Seven years after nationalization,, ABN Amro has bounced back in the stock market on Friday with rising shares in what is seen as one of the biggest IPOs by a European lender since the financial crisis. Top bank officials clapped and cheered at the Amsterdam stock exchange as the share price climbed steadily in early trading.
The chairman of the bank's board, Gerrit Zalm, rang the gong to symbolically mark the start of trading. "We are back, and that's great," he said, adding his bank was "solid, offering an attractive yield."
"The process has gone well," Dutch Finance Minister Jeroen Dijsselbloem said, hailing the return to the market of the country's third largest bank. It marks a new era for the institution after a troubled patch triggered by the 2008 crisis.
The Dutch government, which led the bailout during the tumult of the financial meltdown, is hoping to recoup some of the 22 billion euros it spent to prop up the bank. Some two hours after opening 2.30 percent higher at 18.18 percent, shares consolidated early gains, to settle at around 18.36 euros, a rise of about 3.44 percent. Initially, the price per share had been fixed at between 16 and 20 euros. However, ABN Amro said in a statement early Friday that the price had been set at 17.75 euros per share. That will generate some 3.3 billion euros, the bank said in a joint statement with the state administrators of the offering, adding that it priced ABN Amro's current value at 16.7 billion euros. The government was carefully monitoring Friday's IPO, Dijsselbloem said. "Naturally, we want to see a small upwards movement, so there is no disappointment. As you know, we have another 80 percent of shares to sell," he added.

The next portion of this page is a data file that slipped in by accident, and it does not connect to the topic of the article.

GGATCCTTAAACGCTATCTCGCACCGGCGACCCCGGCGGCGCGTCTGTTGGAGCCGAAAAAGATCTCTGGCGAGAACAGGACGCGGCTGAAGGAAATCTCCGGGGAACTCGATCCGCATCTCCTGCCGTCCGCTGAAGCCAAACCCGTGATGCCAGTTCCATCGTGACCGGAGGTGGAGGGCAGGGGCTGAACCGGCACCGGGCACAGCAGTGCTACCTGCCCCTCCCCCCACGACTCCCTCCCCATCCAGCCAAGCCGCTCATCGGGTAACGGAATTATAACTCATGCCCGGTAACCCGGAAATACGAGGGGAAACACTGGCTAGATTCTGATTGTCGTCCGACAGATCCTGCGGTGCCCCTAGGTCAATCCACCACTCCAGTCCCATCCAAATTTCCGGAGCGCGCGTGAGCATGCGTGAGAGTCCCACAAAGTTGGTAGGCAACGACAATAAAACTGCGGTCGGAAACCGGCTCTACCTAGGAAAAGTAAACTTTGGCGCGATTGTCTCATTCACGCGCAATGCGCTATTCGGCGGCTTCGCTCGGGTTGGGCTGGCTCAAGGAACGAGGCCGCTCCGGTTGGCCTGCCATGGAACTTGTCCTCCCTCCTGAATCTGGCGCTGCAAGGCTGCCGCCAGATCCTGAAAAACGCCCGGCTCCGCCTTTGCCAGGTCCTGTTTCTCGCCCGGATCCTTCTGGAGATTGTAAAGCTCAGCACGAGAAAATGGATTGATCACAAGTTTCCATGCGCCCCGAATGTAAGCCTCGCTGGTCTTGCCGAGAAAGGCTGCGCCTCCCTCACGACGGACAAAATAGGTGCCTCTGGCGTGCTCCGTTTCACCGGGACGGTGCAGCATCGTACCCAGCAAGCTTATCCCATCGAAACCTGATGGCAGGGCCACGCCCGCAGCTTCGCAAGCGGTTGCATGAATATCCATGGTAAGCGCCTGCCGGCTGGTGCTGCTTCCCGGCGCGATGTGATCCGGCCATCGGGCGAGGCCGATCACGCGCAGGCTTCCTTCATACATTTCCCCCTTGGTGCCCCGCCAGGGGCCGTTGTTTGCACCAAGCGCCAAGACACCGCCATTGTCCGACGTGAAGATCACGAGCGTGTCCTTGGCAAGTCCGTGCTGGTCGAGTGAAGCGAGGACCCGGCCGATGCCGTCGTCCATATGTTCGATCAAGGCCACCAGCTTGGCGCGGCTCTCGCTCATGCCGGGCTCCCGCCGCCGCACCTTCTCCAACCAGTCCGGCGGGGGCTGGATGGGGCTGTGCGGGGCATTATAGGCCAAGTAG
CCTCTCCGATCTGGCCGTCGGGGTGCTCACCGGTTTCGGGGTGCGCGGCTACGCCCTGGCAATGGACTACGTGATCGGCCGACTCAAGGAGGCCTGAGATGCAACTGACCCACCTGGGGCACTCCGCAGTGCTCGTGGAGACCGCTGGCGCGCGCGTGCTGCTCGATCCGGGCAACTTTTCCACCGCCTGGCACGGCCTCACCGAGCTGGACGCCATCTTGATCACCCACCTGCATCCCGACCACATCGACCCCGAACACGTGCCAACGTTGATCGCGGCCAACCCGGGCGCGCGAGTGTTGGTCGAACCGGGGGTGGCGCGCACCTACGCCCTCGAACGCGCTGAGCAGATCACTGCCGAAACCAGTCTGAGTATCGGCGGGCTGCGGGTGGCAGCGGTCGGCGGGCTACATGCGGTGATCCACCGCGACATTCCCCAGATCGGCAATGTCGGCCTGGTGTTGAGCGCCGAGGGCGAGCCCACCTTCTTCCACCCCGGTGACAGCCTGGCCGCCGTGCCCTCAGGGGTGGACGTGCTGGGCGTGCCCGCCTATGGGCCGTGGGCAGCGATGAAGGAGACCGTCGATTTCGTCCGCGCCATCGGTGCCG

ABN Amro has confirmed that an additional 3 percent share is available and "can be exercised to cover over-allotments or short positions," if there is a high demand. "It's a successful IPO," an analyst from the Dutch bank Theodoor Gilissen, Jos Versteeg, told AFP. "It has been properly handled. And it's a good price per share," he said, adding that analysts did not see much room for big price movement in the future.
To avoid all the shares being snapped up by major investment funds and other institutional investors, ABN Amro held back 10 percent for individual buyers in the Netherlands. Although government officials have reported that the bailout cost the government around 22 billion euros, its main audit body estimated the actual price tag to be around 32 billion euros, the Dutch media has reported.
The Netherlands' third-largest bank behind ING and Rabobank, ABN Amro, has roots dating back to the 19th century. It was listed on the Amsterdam stock exchange before being bought in 2007 by a consortium which consisted of the Spanish lender Santander, the Royal Bank of Scotland and the Belgian-Dutch outfit, Fortis. But the 71 billion-euro-deal, one of the largest in banking history, proved calamitous for the three buyers.
Some 73 percent of the Royal Bank of Scotland is now owned by the British government after a 45.5 billion pounds rescue in 2008. Fortis was also dismantled during 2008 to avoid bankruptcy. Its Dutch activities, including its share in ABN Amro, received a bail-out by the Dutch government, which then merged it back with ABN Amro Bank, and it has held the reins ever since.
Today, ABN Amro is largely a commercial bank that places significant emphasis on the highly competitive mortgage market. Last week, it announced more good results, enjoying net profits of some 509 million euros for the third quarter, a 33 percent year-on-year increase. The IPO came as Europe's main stock markets rose at the start of trading on Friday, with London's benchmark FTSE 100 Index up 0.4 percent to 6,355.14 points.